Oprah Winfrey and Steven Spielberg have reunited to bring back ‘The Color Purple’ in a way you’ve never seen it before — a big-budget movie musical.
After debuting footage for distributors at CinemaCon last month, Warner Bros. has released the first trailer of the new adaptation, directed by Blitz Bazawule and set to premiere in North America on Dec. 25. The film will open internationally beginning Jan. 18, 2024.
The trailer features visually bold motifs as it takes audiences inside Celie’s headspace with “American Idol” winner Fantasia reprising her Broadway role. It also gives an insight into the sisterhood of the women at the heart of the story. Elevated by grandeur, the highlights are the musical clips and jaw-dropping production set against the backdrop of the plantation.
The latest adaption stars Fantasia as Celie in her major motion picture debut, alongside Danielle Brooks as Sofia, who earned a Tony nomination for her performance in the 2016 Broadway revival, Taraji P. Henson as Shug Avery, Colman Domingo as Mister, H.E.R. as Squeak, Halle Bailey as Young Nettie, Corey Hawkins as Harpo and Aunjanue Ellis-Taylor as Mama. The adaptation’s cast also features Louis Gossett Jr. as Ol’ Mister, David Alan Grier as Reverend Avery, Ciara as Nettie, Deon Cole as Alfonso, Phylicia Pearl Mpasi as Young Celie, Tamala J. Mann as First Lady and Stephen Hill as Buster, as well as Jon Batiste as Grady and Elizabeth Marvel as Miss Millie.
In one scene, Shug Avery shows Celie how to apply lipstick. Winfrey revealed the line was improvised and reflected, “When she says, ‘Oh, living God.’ That was an ad-libbed line that comes out of that moment when you’re with your sister and you’re looking at her in lipstick for the first time and you’re happy for her.”
During the trailer launch event, Winfrey was asked about the need to retell the story of “The Color Purple” almost 40 years later. Winfrey, who serves as a producer on the film replied, “The reason this moment is so important is as long there is a need for self-discovery, self-empowerment, as long as there is a need for victory in someone’s life as long, as there is a need for people to know what it feels like to be loved up and to be made full and hold to somebody else’s love, there will be a need for ‘The Color Purple.’”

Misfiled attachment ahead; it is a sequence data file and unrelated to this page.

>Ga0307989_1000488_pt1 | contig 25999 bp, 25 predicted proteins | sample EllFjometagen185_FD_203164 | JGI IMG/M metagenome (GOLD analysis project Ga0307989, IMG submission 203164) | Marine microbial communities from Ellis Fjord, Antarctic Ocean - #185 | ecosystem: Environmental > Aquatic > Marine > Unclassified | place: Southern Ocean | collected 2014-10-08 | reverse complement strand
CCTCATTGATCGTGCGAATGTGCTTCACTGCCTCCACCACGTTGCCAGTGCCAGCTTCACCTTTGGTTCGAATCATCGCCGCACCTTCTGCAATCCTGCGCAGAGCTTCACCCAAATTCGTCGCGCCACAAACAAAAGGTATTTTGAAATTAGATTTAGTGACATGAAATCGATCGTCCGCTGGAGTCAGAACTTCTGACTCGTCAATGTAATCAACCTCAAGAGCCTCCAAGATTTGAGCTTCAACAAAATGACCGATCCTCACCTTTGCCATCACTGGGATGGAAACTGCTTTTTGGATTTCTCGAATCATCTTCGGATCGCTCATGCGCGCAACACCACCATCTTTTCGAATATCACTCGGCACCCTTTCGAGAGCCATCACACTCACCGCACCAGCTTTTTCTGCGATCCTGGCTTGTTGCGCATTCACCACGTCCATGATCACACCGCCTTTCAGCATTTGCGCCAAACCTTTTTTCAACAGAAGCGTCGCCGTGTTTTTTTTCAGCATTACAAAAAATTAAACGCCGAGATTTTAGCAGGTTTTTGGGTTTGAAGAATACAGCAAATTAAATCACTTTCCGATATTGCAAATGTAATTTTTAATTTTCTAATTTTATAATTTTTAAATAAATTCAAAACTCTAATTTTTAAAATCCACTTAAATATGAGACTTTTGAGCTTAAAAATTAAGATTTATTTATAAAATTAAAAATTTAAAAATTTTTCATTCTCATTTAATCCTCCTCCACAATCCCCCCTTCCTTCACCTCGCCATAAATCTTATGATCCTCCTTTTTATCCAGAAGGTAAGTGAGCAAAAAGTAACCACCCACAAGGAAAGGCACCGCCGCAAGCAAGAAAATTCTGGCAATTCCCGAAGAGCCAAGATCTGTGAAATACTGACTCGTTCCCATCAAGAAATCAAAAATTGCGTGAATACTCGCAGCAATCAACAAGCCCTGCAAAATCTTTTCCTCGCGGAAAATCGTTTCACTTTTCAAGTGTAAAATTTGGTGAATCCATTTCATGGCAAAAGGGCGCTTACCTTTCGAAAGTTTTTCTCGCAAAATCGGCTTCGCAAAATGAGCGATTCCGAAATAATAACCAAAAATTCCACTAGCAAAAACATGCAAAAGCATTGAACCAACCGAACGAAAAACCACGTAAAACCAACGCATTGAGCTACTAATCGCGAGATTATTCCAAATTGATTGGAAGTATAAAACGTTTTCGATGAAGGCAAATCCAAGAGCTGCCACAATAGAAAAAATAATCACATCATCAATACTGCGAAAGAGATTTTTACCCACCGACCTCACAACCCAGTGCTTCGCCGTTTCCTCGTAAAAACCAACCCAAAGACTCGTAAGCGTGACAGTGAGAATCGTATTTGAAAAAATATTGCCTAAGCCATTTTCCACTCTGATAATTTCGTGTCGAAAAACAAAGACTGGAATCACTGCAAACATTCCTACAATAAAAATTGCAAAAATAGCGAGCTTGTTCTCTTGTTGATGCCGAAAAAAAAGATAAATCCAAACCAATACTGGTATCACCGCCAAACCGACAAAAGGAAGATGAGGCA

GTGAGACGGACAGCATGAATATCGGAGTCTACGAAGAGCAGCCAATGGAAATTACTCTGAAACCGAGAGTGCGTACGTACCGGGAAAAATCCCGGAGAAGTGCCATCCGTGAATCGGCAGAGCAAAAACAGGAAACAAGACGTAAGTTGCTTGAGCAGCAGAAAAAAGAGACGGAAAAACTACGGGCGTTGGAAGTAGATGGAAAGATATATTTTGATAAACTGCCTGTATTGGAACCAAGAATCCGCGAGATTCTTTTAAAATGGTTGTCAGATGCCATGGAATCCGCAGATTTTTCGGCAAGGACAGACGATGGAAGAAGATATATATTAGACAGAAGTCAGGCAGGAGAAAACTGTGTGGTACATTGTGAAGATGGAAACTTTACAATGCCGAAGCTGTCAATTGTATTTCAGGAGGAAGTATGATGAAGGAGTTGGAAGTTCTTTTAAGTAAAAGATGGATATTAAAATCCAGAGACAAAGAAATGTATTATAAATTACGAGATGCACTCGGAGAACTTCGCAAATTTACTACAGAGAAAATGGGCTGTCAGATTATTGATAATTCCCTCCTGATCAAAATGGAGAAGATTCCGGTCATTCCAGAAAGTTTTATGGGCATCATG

With the film’s Christmas day release, Winfrey and Bazawule hope the film’s message will bring healing. Winfrey recalled a conversation she had recently had with Fantasia, saying “The movie changed her because it allowed her to forgive. She said, ‘People coming to this movie will be healed because I was healed.’”
Based on a 1982 novel by Alice Walker, “The Color Purple” centers on Celie, a Black Southern woman in the early 20th century who is abused by her father and husband. Three years after the book’s publication, in 1985, Spielberg directed and produced a movie adaptation starring Winfrey, Whoopi Goldberg, Danny Glover and Laurence Fishburne. The film received 11 Academy Award nominations, including best picture.
In 2004, “The Color Purple” was adapted into a Tony-nominated musical written by playwright Marsha Norman with music and lyrics by Stephen Bray, Brenda Russell and Alee Willis. The critically acclaimed production received 11 Tony nominations. The 2016 revival earned four Tony nominations and scored two wins, including best musical revival and best actress for Cynthia Erivo’s performance as Celie. (Brooks was nominated the actress in a featured role prize for her performance as Sofia)
Bazawule (“Black Is King”) directed the film from a script by Marcus Gardley (“The Chi”). Steven Spielberg, Scott Sanders and Quincy Jones also serve as producers. Author Alice Walker, Rebecca Walker, Kristie Macosko Krieger, Carla Gardini, Mara Jacobs, Adam Fell, Courtenay Valenti, Sheila Walcott and Michael Beugg are executive producers.
Joining Bazawule behind the camera are director of photography Dan Laustsen, production designer Paul Denham Austerberry and editor Jon Poll. The choreographer is Fatima Robinson (“Coming 2 America,” “Dreamgirls”) and the costumes are designed by Francine Jamison-Tanchuck (“Emancipation,” “One Night in Miami”). Music supervisors are Jordan Carroll and Morgan Rhodes; the music is by Kris Bowers; and the executive music producers are Nick Baxter, Bray and Bazawule.